For Phils' free-swinging Kruk, there's no science to heavy hitting

April 19, 1992|By Rich Hofmann | Rich Hofmann,Knight-Ridder News Service

NEW YORK -- You want a treatise on the science of hitting? Go talk to Ted Williams. This is a story about John Kruk. This is a story about a hacker supreme.

Or, as Kruk said: "They tell you to stay within yourself, so that's what I do -- mentally. I'm not going to out-think myself too often. I'm like Mitch [Williams]. Both of us, we just go out there and do it."

There are people in every baseball clubhouse who can tell you what pitch they hit and where they hit it when you bring up an at-bat from the middle of last July. Kruk is not like that. Forget last year; Kruk says he couldn't tell you much about anything that happened last week. On a night when the Philadelphia Phillies were facing Dwight Gooden, Kruk could not tell you that he had a career .314 average against the New York Mets' longtime hammer.

"I don't remember anything like that," Kruk said. "Some of it comes back to me every once in a while, but not too often. I'm just not that way. I'm just not. If a guy got me out on a breaking ball in a certain situation last year, I just don't remember that very often. Besides, if I ever found myself sitting on a breaking ball and a pitcher struck me out by throwing a fastball down the middle past me, I'd be really mad.

"And the other thing is, I don't try to set pitchers up. A lot of guys say that they go out there and try to look bad on a breaking ball early in the count so they can get a breaking ball later in the count. I don't think like that. I can't think like that.

"I know in my head what the pitchers do, but I don't have to think about it before I go up there," Kruk said. "I'm not capable of thinking about it too much, so what's the use? If I do, if I over-think, I just mess things up."

See the ball, hit the ball.

For Kruk, there is no other way.

And who's to argue? Going into Wednesday night's 7-2 loss to the Mets at Shea Stadium, Kruk was hitting .406. The Phillies had played eight games, and he had at least one hit in every one of them. After a spring in which he gained more notice for his waistline than his batting average, Kruk's April has silenced the fat jokes. Even after his first oh-fer of the season, against Gooden and reliever Wally Whitehurst, Kruk was still hitting .361.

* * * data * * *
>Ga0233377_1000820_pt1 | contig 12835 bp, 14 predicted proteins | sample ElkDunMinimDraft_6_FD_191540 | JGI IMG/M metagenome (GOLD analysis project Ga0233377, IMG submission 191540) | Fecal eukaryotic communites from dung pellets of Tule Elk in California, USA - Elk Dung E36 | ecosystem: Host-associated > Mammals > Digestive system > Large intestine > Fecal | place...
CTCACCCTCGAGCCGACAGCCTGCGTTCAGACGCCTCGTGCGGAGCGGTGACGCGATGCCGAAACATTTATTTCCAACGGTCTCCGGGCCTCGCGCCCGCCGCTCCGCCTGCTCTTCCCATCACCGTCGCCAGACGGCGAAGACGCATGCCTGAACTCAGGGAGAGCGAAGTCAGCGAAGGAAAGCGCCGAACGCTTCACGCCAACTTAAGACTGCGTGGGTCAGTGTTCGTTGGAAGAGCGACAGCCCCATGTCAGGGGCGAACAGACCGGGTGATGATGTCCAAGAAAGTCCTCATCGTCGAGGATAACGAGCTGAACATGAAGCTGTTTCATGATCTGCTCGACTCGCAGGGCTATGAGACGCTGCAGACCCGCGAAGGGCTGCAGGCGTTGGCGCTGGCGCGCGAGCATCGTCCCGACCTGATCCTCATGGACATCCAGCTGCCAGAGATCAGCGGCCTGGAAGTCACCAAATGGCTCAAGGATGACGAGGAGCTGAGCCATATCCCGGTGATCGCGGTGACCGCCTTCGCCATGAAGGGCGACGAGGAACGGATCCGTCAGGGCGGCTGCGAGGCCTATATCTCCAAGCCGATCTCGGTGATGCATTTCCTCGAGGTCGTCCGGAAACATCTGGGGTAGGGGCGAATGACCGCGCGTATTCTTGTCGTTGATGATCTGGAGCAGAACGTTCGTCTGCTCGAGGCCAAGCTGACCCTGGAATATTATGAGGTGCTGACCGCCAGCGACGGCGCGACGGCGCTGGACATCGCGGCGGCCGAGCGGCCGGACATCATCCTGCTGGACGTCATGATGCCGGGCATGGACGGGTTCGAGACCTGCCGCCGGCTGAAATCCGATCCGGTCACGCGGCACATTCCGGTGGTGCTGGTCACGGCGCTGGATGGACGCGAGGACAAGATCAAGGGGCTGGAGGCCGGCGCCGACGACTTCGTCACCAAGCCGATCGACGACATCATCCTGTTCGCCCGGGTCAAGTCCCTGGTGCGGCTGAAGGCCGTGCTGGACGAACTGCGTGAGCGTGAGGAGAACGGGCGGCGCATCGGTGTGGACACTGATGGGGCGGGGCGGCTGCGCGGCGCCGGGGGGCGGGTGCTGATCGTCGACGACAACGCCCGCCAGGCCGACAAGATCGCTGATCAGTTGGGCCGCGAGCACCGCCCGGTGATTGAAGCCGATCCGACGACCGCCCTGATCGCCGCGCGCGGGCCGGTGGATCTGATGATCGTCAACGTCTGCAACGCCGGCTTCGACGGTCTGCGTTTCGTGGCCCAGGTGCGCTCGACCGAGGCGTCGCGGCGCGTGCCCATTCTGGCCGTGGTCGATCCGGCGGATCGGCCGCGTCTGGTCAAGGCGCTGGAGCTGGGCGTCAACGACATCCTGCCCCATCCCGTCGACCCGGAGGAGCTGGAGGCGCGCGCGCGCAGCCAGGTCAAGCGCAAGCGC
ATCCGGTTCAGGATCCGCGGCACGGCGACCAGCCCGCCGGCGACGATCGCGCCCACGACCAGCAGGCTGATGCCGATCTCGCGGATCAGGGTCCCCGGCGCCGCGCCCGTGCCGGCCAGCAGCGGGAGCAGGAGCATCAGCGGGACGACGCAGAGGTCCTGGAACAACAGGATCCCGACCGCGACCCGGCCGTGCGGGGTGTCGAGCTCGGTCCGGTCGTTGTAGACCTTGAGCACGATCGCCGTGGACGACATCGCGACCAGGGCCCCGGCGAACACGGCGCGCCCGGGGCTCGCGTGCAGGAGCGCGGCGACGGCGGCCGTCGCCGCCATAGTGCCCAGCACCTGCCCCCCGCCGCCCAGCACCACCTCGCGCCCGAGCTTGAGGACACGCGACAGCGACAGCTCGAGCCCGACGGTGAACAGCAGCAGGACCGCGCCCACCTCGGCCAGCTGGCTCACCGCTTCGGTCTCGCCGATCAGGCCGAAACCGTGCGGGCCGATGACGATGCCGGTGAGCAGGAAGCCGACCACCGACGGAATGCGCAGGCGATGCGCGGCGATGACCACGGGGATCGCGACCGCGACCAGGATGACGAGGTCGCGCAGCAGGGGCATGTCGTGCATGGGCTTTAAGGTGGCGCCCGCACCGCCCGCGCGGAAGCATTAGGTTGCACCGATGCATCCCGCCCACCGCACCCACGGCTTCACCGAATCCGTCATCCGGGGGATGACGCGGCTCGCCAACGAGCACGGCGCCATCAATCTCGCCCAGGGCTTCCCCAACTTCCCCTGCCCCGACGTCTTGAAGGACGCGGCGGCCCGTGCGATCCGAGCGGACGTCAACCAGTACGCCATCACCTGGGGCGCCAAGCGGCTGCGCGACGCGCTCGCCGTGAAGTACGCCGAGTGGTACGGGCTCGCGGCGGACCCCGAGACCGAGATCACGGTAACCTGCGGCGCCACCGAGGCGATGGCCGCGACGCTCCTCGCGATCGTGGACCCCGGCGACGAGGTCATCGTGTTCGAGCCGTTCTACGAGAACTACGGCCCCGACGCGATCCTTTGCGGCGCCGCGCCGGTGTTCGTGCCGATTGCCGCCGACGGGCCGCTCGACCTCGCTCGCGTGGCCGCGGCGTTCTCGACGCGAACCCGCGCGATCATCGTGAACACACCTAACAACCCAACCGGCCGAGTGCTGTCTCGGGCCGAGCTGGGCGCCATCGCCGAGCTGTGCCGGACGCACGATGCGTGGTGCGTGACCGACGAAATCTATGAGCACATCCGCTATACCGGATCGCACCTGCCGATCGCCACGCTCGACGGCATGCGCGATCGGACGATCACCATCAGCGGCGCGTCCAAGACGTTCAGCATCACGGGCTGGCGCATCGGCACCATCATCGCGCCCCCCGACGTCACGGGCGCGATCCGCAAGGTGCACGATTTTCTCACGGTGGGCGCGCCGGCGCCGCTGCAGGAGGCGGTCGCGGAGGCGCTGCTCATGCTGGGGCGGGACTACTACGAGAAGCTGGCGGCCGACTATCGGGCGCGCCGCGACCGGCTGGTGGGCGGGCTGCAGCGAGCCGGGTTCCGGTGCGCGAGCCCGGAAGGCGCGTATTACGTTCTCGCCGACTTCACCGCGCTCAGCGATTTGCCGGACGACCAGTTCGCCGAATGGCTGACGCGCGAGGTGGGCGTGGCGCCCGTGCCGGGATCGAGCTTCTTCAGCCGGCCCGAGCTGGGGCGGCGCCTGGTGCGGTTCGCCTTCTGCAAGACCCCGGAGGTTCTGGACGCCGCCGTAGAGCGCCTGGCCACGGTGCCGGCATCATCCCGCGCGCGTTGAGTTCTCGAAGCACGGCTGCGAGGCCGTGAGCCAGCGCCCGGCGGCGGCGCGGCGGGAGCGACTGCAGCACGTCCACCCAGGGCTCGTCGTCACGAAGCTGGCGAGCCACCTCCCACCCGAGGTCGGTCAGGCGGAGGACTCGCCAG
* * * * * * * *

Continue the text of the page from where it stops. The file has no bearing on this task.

And so, when it comes to Kruk, we hold these truths to be self-evident: That the guy can just flat-out hit, and that his weight isn't nearly as important as his ability to wait on pitches.

Let's talk about the weight for a second. First, he isn't that big. Second, he's never been what you call thin, and it's never made a bit of difference in his play. It has been said that the weight is a detriment, but the stats don't bear it out. Kruk is a career .285 hitter in the first half of the season and a .298 hitter in the second half, when his body is allegedly falling apart. Last year, he hit .305 in August and .331 in September and October. The guy just hits and hits and hits.

Now, would his legs hold up longer if they didn't have to carry as big a body? Certainly. But some people just have bigger bodies than others, and the Phillies figured out a long time ago that he's a better player when he carries the weight. And besides -- why would anyone fool around with such great results, even as Kruk fools around continually with his hitting style?

"I would think I'd drive most hitting coaches crazy," Kruk said. "I change my stance a lot. I mean, a lot. For me to have four different stances in four different at-bats during a game in the spring isn't unusual. This spring, during one single at-bat, I saw six pitches and used six different stances. Oh yeah -- I also struck out. I was a mess this spring."

Besides the weight question -- and he was overweight because he couldn't work out as much this off-season because basketball is now verboten in his new contract -- there also was a slight separation of the right shoulder that kept him idle for a short while. But he says his physical condition had nothing to do with it.

"I felt good," he said. "I just couldn't hit. Maybe it was all the day games. Day games and me don't get along too well."

To say that he's a throwback player is to state the obvious. Besides his slashing hitting style, he is the hilarious conscience of the clubhouse. A lot of what he says isn't necessarily repeatable, but most of it is really funny. For a sport with such a long season, the tone he sets is relaxed. It's raucously appropriate.

"There was a time when I used to take every at-bat home with me," Kruk said. "When you're a young player and you're uncertain about how much playing time you're going to get, you think you've got to get a hit every time up there. But you break out of that, over time.

"Now, I'm at a point where I know that if I have an 0-for-4, I'll still be back out there the next day. I know that I don't have to get 10 hits in four at-bats to stay in the lineup. I know that one bad game isn't going to ruin my week."

Of course, there is a fairly big void in Kruk's professional life -- he's never played on a contending team. For a guy who brings so much enthusiasm to the game on a daily basis, there still is the strong suspicion that another gear lurks somewhere beneath the surface.

"I'm into it every day," he said. "But I think a pennant race would be a blast. That would be fun. I hope to find out how much fun someday soon. Like, before I die."

Whenever that is, we will be sure of one thing, at least. John Kruk will go down swinging.

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